Joyce Carol Oates American Literature Analysis
In a literary tradition populated by many figures known for a single play or a handful of painstakingly wrought novels, Oates is notable first for her consistently prodigious output. Hundreds of stories and poems, printed and anthologized in a wide variety of publications, and dozens of novels, novellas, plays, essays, prefaces, and reviews have come from her pen, with an equally wide variety of settings, themes, genres, and styles. This productivity has even been a source of some criticism, inspiring suspicions that Oates works too fast and carelessly, that she lacks the basic self-censorship necessary to a writer. Oates, unaffected by criticism, has never slowed her pace. While some of her novels seem more felt than planned, and some of her stories inevitably overlap, Oates is a writer whose meanings can be appreciated cumulatively and whose craft and imagination are beyond question.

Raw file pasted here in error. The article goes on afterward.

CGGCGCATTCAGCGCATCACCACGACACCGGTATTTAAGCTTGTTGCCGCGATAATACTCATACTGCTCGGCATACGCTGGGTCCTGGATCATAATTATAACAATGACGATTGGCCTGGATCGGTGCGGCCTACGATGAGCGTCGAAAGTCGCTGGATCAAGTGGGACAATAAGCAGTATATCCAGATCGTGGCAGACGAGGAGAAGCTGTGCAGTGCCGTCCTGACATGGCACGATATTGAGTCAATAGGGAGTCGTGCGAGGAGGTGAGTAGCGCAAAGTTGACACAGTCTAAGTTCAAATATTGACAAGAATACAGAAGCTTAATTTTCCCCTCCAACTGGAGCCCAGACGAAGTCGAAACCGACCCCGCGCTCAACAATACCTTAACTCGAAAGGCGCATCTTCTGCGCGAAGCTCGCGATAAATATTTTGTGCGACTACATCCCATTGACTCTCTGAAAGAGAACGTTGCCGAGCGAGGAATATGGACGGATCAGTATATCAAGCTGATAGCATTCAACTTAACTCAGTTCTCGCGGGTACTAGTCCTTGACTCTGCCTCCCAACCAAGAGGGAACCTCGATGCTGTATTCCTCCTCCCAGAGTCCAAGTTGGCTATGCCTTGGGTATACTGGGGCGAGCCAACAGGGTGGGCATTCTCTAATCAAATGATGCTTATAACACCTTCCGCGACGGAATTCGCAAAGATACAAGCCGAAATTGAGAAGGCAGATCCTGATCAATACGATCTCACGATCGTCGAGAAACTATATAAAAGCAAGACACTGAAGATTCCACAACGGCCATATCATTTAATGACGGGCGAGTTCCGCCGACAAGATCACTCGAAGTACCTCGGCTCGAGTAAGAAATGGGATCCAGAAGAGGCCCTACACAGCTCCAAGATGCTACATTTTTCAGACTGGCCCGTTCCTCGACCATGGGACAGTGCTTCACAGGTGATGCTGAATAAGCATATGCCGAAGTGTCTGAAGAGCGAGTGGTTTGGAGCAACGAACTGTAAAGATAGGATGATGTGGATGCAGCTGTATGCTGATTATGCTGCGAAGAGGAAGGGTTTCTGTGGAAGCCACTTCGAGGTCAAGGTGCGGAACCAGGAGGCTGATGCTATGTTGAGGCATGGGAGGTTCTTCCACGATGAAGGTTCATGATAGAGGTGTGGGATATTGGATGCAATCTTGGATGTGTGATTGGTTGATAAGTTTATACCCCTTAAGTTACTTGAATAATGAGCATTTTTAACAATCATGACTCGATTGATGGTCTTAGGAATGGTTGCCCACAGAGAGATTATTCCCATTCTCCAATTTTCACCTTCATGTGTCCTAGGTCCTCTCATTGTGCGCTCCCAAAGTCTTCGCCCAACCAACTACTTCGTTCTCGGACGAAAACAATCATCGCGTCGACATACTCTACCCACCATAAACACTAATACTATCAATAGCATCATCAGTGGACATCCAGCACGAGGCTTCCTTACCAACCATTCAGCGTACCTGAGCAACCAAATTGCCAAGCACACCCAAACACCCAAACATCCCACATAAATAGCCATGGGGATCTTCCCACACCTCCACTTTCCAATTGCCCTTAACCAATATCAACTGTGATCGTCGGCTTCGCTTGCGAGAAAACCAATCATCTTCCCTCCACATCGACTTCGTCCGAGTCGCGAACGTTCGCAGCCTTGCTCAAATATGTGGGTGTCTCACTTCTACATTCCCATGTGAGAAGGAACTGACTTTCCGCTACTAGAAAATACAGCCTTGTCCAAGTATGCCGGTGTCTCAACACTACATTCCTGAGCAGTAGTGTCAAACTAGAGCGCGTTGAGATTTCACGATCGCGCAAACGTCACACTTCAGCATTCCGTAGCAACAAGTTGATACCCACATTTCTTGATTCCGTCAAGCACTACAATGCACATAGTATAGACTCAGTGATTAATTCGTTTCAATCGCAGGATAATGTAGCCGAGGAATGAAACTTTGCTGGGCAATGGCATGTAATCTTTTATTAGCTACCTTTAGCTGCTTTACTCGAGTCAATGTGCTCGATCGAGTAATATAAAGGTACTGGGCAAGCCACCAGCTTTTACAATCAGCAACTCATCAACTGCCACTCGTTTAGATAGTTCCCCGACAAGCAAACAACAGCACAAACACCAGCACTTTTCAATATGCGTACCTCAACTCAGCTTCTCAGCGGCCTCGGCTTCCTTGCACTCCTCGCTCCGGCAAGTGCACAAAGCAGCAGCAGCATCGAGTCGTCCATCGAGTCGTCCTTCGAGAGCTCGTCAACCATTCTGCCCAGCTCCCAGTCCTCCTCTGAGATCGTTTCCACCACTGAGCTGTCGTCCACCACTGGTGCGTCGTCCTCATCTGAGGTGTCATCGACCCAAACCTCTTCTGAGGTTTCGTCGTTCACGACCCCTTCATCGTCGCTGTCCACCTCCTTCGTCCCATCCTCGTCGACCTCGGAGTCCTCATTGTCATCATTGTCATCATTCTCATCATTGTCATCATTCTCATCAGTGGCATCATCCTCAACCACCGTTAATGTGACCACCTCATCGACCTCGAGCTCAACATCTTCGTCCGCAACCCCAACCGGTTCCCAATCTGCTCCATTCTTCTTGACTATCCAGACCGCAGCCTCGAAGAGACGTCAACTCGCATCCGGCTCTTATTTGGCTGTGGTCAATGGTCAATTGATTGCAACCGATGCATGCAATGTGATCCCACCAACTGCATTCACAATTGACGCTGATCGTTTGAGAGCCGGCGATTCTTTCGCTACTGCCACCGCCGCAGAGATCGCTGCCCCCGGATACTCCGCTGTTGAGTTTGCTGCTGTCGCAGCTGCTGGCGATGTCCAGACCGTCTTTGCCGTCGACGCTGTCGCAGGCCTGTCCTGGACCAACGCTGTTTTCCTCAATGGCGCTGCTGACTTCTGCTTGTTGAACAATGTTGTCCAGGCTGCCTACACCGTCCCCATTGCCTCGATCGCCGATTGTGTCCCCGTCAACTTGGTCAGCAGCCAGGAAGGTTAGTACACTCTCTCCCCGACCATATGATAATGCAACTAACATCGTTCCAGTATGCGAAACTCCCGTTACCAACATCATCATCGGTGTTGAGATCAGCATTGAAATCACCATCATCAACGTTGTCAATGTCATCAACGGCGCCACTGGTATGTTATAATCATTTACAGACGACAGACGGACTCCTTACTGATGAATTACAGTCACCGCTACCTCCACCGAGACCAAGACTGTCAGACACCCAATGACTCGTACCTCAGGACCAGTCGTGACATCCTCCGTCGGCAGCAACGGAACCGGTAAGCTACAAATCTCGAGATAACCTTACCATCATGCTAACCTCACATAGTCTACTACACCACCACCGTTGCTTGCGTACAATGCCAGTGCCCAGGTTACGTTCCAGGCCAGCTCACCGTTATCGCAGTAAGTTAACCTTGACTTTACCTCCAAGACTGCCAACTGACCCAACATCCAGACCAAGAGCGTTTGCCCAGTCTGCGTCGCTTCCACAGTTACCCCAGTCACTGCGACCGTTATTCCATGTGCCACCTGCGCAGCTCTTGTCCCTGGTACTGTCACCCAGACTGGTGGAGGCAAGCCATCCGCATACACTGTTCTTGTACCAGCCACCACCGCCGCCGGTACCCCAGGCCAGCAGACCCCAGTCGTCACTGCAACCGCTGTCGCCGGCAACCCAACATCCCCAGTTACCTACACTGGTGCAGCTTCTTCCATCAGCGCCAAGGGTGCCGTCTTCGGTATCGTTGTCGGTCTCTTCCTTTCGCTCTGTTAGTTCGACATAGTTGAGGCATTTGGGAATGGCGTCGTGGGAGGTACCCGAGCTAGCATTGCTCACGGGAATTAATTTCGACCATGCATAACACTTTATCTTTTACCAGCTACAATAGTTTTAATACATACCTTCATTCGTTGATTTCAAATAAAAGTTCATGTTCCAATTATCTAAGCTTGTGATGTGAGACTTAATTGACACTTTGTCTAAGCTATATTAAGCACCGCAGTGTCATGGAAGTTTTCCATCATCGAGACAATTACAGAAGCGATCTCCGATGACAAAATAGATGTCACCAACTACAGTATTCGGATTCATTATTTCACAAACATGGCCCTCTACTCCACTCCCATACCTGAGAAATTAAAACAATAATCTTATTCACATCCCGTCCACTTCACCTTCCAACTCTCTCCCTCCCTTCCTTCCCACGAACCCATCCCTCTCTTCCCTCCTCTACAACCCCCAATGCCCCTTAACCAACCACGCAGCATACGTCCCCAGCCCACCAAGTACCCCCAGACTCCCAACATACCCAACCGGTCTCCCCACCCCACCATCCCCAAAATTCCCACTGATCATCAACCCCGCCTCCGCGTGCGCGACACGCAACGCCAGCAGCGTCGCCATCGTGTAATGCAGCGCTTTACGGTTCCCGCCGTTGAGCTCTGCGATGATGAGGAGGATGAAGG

A more serious criticism is that her writing, especially in the 1960’s and 1970’s, is too violent, too dark, too obsessed with blood and death. (In 1981, in an essay in The New York Times Book Review titled “Why Is Your Writing So Violent?,” Oates branded such criticism blatantly sexist and asserted the female novelist’s right to depict nature as she sees it.) A typical Oates novel may feature mass murder, rape, suicide, arson, an automobile crash, or an autopsy, portrayed with detachment and graphic detail. Such violence is less a literal portrayal of...
(The entire section is 7820 words.)
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